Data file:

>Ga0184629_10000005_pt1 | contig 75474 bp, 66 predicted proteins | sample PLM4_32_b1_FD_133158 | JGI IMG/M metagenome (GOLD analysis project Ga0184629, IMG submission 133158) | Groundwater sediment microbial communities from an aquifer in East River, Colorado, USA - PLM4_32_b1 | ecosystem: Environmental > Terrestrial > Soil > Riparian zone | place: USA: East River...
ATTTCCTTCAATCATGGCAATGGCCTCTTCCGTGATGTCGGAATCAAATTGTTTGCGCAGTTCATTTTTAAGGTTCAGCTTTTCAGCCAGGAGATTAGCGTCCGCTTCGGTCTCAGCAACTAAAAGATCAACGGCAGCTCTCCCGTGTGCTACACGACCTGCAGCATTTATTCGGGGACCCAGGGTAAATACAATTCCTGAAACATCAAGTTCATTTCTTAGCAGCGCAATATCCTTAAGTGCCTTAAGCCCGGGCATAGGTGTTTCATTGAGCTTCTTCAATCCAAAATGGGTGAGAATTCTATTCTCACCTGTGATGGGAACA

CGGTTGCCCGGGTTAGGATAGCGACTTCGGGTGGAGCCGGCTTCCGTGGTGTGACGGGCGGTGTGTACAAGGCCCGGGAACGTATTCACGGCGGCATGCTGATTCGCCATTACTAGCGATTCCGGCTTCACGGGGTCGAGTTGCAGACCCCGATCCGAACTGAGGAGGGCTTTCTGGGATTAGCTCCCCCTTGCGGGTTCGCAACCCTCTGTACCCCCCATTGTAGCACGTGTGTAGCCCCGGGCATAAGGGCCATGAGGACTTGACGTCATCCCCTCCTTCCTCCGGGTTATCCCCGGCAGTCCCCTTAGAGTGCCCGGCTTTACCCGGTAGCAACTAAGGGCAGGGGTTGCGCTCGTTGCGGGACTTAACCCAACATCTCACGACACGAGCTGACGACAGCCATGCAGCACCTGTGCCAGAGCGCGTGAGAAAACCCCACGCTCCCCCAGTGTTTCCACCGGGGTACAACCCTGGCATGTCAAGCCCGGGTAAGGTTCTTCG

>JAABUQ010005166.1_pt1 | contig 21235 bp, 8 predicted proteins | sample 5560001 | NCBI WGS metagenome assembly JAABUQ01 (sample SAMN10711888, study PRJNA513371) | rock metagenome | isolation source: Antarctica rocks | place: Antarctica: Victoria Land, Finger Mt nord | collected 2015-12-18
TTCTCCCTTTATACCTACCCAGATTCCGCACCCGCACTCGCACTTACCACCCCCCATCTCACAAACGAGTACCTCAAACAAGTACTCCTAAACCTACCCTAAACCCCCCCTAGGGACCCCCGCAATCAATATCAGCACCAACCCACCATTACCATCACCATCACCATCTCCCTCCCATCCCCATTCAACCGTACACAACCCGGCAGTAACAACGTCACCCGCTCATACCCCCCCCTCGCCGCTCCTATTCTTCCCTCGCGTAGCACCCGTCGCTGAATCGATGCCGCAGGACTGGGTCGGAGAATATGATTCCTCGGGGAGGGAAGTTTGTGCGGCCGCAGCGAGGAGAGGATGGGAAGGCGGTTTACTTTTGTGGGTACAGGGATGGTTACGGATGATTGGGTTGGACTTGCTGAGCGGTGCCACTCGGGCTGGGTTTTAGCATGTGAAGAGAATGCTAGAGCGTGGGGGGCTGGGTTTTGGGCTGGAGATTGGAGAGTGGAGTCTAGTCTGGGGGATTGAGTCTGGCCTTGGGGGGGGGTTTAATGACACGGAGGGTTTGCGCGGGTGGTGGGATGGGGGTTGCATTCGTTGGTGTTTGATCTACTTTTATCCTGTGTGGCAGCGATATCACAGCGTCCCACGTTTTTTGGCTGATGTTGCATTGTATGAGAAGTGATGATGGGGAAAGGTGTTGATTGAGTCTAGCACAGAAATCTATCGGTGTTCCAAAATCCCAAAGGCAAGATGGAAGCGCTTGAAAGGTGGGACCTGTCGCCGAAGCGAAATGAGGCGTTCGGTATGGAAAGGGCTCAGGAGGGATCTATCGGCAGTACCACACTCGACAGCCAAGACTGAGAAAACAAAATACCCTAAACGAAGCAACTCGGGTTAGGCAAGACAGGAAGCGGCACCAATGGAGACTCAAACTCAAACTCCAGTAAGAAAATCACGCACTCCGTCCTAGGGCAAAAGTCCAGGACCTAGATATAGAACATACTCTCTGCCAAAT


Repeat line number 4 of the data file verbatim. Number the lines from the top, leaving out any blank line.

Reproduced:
>JAABUQ010005166.1_pt1 | contig 21235 bp, 8 predicted proteins | sample 5560001 | NCBI WGS metagenome assembly JAABUQ01 (sample SAMN10711888, study PRJNA513371) | rock metagenome | isolation source: Antarctica rocks | place: Antarctica: Victoria Land, Finger Mt nord | collected 2015-12-18